Deputy Colreavy inquired about rural areas which may not be covered by the current initiative. I must inform him that the mapping exercise relating to the implementation of the national broadband plan is very well advanced. As soon as that process is concluded and our negotiations with the EU have been completed, we will proceed as fast as may be with the implementation of the national broadband plan. What we are doing here - with the approval of the various parties in the House - is enacting enabling legislation to permit the ESB, on its own or in conjunction with another company or companies, to use its existing supply infrastructure to roll out to areas of provincial Ireland fibre-optic technology that has been future proofed. This will be a very significant step in enhancing the level of connectivity that is available to those in provincial Ireland.

I again thank colleagues for facilitating the passage of the legislation.

Deputy Robert Troy: Information on Robert Troy Zoom on Robert Troy I wish to convey to the Minister and his officials the appreciation of Deputy Moynihan, who could not be present because he has an appointment elsewhere, in respect of this legislation. While I understand that the legislation will greatly improve the provision of broadband services in urban settings, I take this opportunity to refer, as I did during a Topical Issue debate prior to Christmas, to the provision of such services in rural areas. I welcome the Minister's confirmation to the effect that the mapping process is well advanced. I plead with him and his officials to make this matter a top priority. Rural Ireland is dying. The provision of broadband services to rural areas is critical. The village from which I come contains four small shops and it is no longer possible to purchase mobile phone credit at any of them. The only place one can get such credit is the local post office. The reason for this is that there is no broadband coverage in the area. The local petrol station only opens four days per week instead of seven. If there was broadband coverage available, the owner would be able to install a special machine so that people might purchase fuel on a self-service basis even when the station is closed.

The provision of broadband services would help, to some degree, in alleviating the problems rural Ireland is facing. I appeal to the Minister to make dealing with deficiencies in the provision of broadband services in rural areas a top priority. On behalf of my colleague, Deputy Moynihan, I thank the Minister and his officials for bring the Bill before the House.

Deputy Michael Colreavy: Information on Michael Colreavy Zoom on Michael Colreavy Notwithstanding my continuing concerns with regard to the possible sale of the utility involved, from the outset I have stated my belief that this is very good legislation. I will seek another way to ensure that my concerns in respect of the selling of networks might be addressed.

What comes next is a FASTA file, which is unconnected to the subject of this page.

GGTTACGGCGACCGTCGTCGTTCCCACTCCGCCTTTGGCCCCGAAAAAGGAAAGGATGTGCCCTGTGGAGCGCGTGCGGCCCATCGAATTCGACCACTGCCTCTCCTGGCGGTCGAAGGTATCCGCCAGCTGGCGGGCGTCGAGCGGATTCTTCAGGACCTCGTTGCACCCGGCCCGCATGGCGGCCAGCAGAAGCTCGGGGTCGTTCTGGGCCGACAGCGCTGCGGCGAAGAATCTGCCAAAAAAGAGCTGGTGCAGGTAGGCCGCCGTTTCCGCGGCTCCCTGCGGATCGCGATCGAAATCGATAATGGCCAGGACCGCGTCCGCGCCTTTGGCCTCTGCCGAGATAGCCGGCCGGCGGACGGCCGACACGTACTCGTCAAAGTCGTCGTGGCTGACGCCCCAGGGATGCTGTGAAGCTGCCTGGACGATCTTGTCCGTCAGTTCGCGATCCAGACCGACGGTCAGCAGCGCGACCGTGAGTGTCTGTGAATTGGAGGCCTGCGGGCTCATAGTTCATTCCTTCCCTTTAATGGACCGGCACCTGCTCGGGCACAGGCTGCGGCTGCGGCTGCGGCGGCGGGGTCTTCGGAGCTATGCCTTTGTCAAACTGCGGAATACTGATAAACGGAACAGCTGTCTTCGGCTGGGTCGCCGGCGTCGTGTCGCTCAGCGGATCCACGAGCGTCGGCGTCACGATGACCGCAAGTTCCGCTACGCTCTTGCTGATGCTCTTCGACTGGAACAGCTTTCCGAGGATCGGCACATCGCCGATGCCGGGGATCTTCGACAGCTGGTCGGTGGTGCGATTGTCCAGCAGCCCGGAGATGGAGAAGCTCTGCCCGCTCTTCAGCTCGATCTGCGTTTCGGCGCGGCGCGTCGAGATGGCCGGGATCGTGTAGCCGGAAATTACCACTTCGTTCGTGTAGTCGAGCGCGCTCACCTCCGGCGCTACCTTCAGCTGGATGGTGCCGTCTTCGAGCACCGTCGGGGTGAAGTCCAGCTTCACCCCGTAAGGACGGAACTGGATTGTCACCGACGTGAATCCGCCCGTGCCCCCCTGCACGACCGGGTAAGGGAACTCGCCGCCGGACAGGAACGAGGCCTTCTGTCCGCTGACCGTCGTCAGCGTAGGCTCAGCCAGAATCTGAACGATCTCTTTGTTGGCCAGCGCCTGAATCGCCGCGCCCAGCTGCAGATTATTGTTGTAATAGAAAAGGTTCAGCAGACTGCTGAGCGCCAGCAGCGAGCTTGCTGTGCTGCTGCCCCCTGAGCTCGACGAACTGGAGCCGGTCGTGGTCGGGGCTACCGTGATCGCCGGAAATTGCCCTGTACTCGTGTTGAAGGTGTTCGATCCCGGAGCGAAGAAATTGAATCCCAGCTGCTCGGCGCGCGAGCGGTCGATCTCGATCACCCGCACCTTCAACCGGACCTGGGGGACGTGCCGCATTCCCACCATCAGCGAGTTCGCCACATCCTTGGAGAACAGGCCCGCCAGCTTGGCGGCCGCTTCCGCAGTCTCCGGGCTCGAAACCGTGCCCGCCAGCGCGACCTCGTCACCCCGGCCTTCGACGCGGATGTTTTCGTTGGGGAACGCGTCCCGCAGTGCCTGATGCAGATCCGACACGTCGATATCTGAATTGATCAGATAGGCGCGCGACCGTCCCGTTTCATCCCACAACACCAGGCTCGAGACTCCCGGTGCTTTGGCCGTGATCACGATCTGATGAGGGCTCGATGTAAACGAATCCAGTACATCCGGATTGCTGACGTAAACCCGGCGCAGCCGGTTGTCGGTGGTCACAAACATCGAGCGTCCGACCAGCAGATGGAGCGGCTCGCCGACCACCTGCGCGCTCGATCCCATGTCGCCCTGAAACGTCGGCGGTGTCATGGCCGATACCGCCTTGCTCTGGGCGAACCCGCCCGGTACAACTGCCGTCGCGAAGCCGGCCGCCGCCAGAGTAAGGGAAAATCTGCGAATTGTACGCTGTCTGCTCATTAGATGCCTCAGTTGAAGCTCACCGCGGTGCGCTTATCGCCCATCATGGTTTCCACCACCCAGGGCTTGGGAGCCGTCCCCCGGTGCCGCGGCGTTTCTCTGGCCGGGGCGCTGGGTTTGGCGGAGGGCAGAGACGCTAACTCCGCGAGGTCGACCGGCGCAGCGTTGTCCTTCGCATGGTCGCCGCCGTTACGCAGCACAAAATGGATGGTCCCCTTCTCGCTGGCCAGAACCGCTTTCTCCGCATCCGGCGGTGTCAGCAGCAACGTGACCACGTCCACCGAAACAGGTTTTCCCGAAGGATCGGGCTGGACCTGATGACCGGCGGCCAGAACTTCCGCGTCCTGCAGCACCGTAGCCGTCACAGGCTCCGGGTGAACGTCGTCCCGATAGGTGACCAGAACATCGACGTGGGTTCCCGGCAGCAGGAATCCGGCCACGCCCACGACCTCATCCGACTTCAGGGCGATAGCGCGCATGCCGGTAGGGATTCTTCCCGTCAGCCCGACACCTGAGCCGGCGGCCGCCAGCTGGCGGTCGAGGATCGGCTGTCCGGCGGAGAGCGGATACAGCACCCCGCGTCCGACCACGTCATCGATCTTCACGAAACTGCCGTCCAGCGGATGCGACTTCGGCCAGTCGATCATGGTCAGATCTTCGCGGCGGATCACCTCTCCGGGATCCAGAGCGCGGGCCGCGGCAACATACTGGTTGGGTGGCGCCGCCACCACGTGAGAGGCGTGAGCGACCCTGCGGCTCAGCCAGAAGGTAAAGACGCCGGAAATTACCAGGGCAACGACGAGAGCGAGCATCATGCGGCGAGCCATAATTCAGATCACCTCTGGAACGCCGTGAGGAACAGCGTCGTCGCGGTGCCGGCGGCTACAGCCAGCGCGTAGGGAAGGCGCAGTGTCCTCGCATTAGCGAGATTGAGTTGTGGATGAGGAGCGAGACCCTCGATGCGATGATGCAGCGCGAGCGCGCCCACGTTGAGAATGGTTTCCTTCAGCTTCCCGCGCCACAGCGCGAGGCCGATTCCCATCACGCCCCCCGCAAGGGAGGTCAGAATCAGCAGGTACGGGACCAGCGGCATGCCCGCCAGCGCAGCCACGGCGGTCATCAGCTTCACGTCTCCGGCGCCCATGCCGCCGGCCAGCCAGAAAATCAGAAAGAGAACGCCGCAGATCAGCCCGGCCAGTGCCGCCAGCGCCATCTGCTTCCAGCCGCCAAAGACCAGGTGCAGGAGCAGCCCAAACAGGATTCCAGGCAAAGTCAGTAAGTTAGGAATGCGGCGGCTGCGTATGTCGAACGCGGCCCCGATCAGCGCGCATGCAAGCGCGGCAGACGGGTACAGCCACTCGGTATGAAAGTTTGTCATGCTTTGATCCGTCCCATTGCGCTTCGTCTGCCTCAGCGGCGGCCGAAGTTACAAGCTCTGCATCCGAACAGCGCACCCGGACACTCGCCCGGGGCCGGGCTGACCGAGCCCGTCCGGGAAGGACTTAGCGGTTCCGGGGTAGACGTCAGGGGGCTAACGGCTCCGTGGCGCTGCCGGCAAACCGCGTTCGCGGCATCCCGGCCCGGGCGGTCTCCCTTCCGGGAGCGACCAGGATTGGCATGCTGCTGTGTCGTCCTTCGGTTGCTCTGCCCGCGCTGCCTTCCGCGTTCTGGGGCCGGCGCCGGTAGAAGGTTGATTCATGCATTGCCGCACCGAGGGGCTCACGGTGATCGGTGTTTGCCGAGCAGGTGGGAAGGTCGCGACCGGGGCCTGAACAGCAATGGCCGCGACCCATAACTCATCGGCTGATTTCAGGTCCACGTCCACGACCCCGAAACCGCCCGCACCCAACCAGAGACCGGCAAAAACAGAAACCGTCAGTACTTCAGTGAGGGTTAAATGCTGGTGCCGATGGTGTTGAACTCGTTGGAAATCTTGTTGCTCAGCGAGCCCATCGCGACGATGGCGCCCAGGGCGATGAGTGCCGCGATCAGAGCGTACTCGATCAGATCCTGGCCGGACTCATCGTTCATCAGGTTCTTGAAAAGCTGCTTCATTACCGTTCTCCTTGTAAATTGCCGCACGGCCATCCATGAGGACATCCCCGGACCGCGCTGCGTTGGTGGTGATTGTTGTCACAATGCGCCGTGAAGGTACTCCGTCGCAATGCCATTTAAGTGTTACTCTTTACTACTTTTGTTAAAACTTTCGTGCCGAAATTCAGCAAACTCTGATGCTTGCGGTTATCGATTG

The legislation has the potential to improve broadband access dramatically throughout the country. However, it also increases the possibility that a two-speed Ireland will be created. If one looks at a map of this country, one will discover that there is very little infrastructure in the west. Broadband is the one area in respect of which the west should be able to keep up to speed with the remainder of the country. I appreciate the Minister's comments to the effect that the mapping exercise is almost complete. I am aware, however, of a number of businesses which cannot continue to operate because they cannot obtain broadband access. I know the owners of two businesses who are obliged to drive around in their cars in order to locate a signal strong enough to allow them to transact business electronically. People should not have to do that in this day and age.

As soon as the information becomes available to him, will the Minister provide an indicative timescale regarding when the public service obligation aspect of this matter will be addressed? There will be no difficulty providing broadband services to centres of population because the number of potential customers will make it commercially viable to do so. Will the Minister, as soon as is possible, outline an indicative timescale as to when broadband services will be made available to people who live in areas to which the provision of such services would not be considered commercially viable? This is an important matter and it is having an impact in the context of existing and potential future employment. Each day or week the people to whom I refer are obliged to wait for broadband services is a day or a week too many.

Deputy Paudie Coffey: Information on Paudie Coffey Zoom on Paudie Coffey I thank the Minister and his officials for bringing the Bill before the House.